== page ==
The Iranian leadership continues to prepare for further economic, political, and military tensions with the United States, while the United States continues to build up its military forces in the Persian Gulf region. The aircraft carrier USS Abraham Lincoln strike force arrived in the area, and the crippling U.S. sanctions will continue. In Iran, the top echelon of the regime headed by Supreme Leader Khamenei prepares public opinion for an ongoing confrontation with the United States – the “Great Satan” – and particularly for the anticipated economic hardship, framing it as part of what the regime calls the “struggle economy.” In reality, the economy keeps deteriorating rapidly, with growing shortages and skyrocketing prices of consumer goods.
In the regional arena as well, tensions are mounting. On May 14, 2019, the Yemeni Houthis – who are under Iran’s influence in Yemen – used seven GPS-guided Unmanned Aerial Vehicle (UAV) to attack the Aramco East-West pipeline’s pumping stations in Saudi territory in the Dawadmi and Afif region.1
A UN report submitted to the UN Security Council in January 2018 found compelling evidence that Houthi-made Qatef drones had an almost identical construct and capability as the Iranian Ababil UAV.2
On May 12, 2019, Saudi, Norwegian, and UAE oil tankers were sabotaged near the shore of the Fujairah emirate in the Gulf of Oman. In both cases, Iran signaled that amid the tightening sanctions and deepening economic crisis it is capable of pinpoint strikes on sensitive oil infrastructures in the Persian Gulf and the Gulf of Oman, as well as in the heart of the Saudi oil industry.
The attack on the Aramco oil infrastructure highlights the persistent threat of Houthi unmanned weaponized systems targeting vital onshore and offshore Saudi and Saudi affiliated sites.
The targeted pipeline was built during the Iran-Iraq war as an alternative to Saudi Arabia should the Strait of Hormuz be blocked, as in the case of the oil terminal at the Emirati port of Fujairah where Saudi tankers were sabotaged.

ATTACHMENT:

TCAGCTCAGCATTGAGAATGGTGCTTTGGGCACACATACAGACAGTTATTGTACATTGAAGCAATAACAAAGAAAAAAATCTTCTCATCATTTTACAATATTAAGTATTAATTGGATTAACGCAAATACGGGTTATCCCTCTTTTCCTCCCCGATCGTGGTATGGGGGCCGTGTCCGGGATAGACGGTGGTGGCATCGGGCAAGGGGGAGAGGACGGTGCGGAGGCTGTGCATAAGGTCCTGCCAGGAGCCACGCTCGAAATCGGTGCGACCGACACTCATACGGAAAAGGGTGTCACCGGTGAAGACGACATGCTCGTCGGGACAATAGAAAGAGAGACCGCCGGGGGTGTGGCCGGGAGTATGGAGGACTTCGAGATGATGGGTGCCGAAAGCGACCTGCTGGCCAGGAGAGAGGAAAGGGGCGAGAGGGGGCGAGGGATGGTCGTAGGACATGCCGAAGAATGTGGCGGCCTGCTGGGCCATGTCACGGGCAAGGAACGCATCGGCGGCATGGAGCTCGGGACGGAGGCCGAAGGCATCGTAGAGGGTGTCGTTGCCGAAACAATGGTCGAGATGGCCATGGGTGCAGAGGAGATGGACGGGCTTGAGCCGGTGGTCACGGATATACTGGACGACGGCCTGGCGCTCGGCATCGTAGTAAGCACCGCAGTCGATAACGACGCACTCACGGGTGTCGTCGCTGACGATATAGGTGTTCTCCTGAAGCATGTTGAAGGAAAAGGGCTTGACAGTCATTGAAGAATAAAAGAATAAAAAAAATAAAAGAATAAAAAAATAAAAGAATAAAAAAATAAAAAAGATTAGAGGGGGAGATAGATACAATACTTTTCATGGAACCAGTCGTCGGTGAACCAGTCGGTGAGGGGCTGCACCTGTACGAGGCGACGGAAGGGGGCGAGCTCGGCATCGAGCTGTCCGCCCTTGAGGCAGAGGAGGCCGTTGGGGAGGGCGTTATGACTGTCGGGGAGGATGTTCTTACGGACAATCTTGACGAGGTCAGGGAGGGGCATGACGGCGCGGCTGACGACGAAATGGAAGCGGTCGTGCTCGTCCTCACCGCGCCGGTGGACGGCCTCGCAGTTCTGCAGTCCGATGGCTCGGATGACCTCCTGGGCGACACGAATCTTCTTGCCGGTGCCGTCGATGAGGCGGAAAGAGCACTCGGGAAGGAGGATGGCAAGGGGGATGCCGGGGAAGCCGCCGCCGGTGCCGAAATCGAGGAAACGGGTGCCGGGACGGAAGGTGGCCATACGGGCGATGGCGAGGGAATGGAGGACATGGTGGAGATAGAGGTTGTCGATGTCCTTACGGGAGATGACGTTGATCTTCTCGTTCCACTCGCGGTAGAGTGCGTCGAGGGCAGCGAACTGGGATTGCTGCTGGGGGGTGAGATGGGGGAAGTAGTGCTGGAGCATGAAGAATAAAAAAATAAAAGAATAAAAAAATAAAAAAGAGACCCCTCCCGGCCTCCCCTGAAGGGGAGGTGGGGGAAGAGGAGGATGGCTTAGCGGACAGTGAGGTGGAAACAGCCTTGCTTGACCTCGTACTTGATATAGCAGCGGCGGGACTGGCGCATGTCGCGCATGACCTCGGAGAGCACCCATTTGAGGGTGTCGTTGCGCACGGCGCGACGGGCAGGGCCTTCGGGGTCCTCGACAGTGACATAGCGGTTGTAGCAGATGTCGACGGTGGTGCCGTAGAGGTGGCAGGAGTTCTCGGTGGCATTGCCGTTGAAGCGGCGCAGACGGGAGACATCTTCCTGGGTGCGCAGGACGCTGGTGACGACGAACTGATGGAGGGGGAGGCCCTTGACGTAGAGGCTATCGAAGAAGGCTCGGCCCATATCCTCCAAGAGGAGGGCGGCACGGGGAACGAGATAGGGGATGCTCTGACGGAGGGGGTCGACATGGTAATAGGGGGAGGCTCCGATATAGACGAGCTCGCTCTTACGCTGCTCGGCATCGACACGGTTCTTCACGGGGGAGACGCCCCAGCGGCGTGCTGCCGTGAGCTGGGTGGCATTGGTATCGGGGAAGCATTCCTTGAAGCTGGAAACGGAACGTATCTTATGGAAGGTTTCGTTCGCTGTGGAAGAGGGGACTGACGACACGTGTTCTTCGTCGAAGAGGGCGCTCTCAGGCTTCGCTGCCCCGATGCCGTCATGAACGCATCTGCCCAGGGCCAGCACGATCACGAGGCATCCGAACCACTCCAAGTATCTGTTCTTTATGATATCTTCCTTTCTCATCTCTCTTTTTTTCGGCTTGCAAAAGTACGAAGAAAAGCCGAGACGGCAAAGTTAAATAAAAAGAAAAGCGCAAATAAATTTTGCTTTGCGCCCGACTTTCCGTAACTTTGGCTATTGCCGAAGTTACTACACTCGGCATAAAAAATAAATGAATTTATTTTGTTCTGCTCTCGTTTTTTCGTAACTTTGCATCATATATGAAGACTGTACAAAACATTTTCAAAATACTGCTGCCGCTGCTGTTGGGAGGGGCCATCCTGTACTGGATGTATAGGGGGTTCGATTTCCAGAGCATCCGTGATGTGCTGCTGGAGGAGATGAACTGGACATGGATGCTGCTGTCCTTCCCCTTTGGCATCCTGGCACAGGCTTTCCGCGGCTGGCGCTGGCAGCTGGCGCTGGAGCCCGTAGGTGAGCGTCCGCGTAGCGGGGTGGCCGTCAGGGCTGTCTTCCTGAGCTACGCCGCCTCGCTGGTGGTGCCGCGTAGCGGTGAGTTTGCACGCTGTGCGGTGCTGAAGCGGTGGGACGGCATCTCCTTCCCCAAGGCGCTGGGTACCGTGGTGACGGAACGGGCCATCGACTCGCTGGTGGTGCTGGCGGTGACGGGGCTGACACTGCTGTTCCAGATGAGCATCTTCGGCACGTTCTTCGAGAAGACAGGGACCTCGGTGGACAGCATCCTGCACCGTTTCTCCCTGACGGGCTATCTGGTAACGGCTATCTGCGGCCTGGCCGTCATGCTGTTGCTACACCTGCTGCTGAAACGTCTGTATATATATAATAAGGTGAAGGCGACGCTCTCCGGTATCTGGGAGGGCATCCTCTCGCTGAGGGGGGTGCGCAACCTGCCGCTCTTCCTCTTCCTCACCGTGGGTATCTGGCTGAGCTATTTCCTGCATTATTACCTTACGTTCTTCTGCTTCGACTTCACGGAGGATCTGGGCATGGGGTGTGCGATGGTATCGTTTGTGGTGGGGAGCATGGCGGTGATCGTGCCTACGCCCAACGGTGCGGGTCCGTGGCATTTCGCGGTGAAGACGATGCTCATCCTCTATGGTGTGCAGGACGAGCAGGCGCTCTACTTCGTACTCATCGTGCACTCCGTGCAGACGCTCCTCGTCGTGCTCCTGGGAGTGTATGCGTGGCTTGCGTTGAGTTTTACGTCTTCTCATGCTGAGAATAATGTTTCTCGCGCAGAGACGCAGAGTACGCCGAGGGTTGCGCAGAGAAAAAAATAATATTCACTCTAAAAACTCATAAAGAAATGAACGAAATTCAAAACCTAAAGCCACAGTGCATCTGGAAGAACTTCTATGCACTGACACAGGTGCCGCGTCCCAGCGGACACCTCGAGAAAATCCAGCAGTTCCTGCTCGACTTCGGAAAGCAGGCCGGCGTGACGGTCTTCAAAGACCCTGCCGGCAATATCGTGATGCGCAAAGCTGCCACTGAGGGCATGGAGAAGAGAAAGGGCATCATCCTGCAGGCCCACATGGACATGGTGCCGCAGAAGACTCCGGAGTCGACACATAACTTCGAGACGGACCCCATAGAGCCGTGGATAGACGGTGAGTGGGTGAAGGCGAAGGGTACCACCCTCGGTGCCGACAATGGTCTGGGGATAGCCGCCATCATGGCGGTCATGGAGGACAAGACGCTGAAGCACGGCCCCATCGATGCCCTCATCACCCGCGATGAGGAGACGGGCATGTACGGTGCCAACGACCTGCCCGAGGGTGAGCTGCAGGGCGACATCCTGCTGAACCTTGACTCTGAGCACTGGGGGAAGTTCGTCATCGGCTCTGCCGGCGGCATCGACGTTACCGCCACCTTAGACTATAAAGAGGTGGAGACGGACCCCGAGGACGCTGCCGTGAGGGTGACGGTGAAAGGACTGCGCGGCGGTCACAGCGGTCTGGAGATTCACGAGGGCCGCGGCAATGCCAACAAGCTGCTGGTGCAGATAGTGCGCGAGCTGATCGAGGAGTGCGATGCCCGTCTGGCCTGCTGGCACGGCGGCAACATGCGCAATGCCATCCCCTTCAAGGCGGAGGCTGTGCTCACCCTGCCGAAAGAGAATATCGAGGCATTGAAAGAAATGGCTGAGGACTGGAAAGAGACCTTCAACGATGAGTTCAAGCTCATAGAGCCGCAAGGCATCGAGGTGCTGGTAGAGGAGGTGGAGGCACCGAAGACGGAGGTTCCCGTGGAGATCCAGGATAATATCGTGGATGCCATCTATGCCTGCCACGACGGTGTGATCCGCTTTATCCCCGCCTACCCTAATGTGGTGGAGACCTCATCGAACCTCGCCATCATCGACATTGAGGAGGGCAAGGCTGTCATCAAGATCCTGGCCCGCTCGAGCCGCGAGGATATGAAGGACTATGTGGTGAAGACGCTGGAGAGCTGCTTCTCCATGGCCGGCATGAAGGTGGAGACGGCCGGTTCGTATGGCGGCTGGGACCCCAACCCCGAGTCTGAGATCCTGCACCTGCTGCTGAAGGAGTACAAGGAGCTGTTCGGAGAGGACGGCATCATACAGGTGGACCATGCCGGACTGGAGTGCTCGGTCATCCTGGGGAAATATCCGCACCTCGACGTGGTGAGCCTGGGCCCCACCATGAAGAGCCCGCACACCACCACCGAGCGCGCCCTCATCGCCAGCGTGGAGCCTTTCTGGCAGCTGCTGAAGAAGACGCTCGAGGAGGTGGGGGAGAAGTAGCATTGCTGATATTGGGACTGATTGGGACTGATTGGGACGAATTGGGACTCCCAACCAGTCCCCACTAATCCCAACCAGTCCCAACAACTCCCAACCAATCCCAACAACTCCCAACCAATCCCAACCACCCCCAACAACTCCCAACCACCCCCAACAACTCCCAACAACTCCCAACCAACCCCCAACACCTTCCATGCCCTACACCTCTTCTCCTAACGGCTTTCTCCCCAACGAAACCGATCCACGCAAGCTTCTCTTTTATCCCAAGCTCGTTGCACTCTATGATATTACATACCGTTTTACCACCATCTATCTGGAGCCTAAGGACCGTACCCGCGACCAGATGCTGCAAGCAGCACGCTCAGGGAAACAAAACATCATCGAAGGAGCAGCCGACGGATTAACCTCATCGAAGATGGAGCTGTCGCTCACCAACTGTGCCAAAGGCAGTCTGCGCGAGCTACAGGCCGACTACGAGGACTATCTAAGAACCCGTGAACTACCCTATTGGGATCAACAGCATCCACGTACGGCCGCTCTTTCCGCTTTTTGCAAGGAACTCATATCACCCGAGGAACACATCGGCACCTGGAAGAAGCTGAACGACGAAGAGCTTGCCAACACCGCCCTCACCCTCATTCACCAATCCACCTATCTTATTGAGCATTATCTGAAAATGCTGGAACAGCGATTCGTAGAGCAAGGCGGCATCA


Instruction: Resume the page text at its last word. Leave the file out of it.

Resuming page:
The message sent to the UAE and/or Saudi Arabia is that “we know where your vulnerabilities are” should you choose “to circumvent the Straits of Hormuz.”
Thus, the attacks near the port of Fujairah and in Saudi territory are symbolic. The Emirates serve as an outlet for an oil pipeline that bypasses the Strait of Hormuz and originates in Habshan in Abu Dhabi. As for the drone attack, it marks the first time that the Houthis – aided in their use of missiles and drones by the Iranian Revolutionary Guards Corp (IRGC) and Lebanese Hizbullah – have hit a target 800 kilometers from the Yemeni border (assuming the drones were not launched from Saudi territory).
Significantly, after the latest incident the Tasnim News Agency, which is affiliated with the IRGC, published a cartoon that glorifies the Houthis defeating Saudi Arabia.3 In the cartoon: a traditional Houthi dagger (jambiya) with a hilt in the form of a drone breaks the Saudi sword.
The Houthis have also attacked Saudi Arabia and the UAE with drones and missiles in the past. In July 2018, a drone exploded at Abu Dhabi airport causing minor damage and sending a strong message to the UAE and their dominant role in the southern parts of Yemen. In January 2019, a senior intelligence chief and senior officials were killed at the al-Anad air force base just outside Aden by a weaponized drone that exploded above them as they attended a military parade.4
Given the recent incidents in Fujairah and Saudi Arabia, if the United States or one of its regional allies reveals clear intelligence information that Iran was behind the attack on the Saudi tankers, it could lead to the deployment of military escorts for commercial vessels in the region. That, in turn, could augment the frictions with the Iranian naval presence and provoke a further escalation to the point of limited hostilities between Iran and the United States.